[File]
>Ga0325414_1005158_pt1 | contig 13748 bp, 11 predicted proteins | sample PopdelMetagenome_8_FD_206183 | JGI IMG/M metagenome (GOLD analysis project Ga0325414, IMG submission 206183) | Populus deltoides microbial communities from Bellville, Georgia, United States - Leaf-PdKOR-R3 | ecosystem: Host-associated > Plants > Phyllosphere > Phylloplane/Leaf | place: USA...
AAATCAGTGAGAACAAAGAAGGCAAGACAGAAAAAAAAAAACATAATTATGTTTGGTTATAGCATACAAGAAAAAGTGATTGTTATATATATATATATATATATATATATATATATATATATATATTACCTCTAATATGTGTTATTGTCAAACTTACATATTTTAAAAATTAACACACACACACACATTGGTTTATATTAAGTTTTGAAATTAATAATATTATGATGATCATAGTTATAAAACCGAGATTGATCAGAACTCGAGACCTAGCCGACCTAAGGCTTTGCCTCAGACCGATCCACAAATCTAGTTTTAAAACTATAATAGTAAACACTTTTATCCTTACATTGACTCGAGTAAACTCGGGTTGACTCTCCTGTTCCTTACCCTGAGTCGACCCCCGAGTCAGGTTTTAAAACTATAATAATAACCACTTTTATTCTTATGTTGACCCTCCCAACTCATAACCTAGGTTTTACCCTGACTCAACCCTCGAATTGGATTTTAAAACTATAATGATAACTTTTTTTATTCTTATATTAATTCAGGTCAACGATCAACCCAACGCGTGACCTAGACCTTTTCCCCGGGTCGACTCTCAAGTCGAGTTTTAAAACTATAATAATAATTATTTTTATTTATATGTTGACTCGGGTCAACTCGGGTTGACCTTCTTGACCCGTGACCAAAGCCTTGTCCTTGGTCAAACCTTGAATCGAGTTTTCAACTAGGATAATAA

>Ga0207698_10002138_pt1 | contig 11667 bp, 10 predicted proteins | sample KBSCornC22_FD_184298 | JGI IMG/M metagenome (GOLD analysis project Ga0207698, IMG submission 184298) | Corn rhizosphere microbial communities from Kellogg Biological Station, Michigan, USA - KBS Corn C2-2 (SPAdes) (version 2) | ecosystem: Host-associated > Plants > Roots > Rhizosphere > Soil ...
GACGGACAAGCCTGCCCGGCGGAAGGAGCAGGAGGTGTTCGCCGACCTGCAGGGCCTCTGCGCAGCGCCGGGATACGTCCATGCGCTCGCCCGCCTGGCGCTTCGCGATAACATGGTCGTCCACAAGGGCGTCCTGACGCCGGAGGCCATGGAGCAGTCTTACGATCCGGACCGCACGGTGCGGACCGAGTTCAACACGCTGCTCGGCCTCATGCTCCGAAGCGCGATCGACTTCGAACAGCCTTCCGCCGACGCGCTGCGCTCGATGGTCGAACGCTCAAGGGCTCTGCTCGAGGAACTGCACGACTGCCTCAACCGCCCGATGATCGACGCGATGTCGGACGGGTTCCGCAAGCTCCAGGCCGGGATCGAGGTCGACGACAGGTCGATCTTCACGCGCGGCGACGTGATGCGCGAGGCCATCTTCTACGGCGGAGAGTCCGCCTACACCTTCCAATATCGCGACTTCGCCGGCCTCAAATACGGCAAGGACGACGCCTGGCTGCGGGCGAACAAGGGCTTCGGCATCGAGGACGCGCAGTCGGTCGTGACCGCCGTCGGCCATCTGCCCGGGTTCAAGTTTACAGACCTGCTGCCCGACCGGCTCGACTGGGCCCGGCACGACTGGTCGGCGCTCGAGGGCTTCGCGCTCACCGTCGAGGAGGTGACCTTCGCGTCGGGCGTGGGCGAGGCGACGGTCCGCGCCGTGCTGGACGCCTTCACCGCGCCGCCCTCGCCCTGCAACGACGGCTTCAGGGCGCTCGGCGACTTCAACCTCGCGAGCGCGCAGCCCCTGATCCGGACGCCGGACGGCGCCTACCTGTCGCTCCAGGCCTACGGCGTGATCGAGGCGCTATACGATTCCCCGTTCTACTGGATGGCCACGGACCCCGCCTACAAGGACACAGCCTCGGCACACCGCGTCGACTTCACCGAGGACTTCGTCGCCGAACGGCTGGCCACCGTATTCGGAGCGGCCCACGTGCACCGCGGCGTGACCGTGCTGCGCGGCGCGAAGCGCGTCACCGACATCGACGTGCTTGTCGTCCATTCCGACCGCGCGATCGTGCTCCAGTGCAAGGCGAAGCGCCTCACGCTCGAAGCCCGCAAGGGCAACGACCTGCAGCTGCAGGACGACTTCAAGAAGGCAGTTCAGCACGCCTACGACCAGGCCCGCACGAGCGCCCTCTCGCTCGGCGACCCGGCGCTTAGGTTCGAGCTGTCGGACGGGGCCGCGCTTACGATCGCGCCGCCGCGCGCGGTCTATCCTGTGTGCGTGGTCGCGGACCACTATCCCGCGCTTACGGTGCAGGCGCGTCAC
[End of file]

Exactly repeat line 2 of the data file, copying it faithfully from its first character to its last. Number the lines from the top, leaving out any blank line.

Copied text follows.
AAATCAGTGAGAACAAAGAAGGCAAGACAGAAAAAAAAAAACATAATTATGTTTGGTTATAGCATACAAGAAAAAGTGATTGTTATATATATATATATATATATATATATATATATATATATATATTACCTCTAATATGTGTTATTGTCAAACTTACATATTTTAAAAATTAACACACACACACACATTGGTTTATATTAAGTTTTGAAATTAATAATATTATGATGATCATAGTTATAAAACCGAGATTGATCAGAACTCGAGACCTAGCCGACCTAAGGCTTTGCCTCAGACCGATCCACAAATCTAGTTTTAAAACTATAATAGTAAACACTTTTATCCTTACATTGACTCGAGTAAACTCGGGTTGACTCTCCTGTTCCTTACCCTGAGTCGACCCCCGAGTCAGGTTTTAAAACTATAATAATAACCACTTTTATTCTTATGTTGACCCTCCCAACTCATAACCTAGGTTTTACCCTGACTCAACCCTCGAATTGGATTTTAAAACTATAATGATAACTTTTTTTATTCTTATATTAATTCAGGTCAACGATCAACCCAACGCGTGACCTAGACCTTTTCCCCGGGTCGACTCTCAAGTCGAGTTTTAAAACTATAATAATAATTATTTTTATTTATATGTTGACTCGGGTCAACTCGGGTTGACCTTCTTGACCCGTGACCAAAGCCTTGTCCTTGGTCAAACCTTGAATCGAGTTTTCAACTAGGATAATAA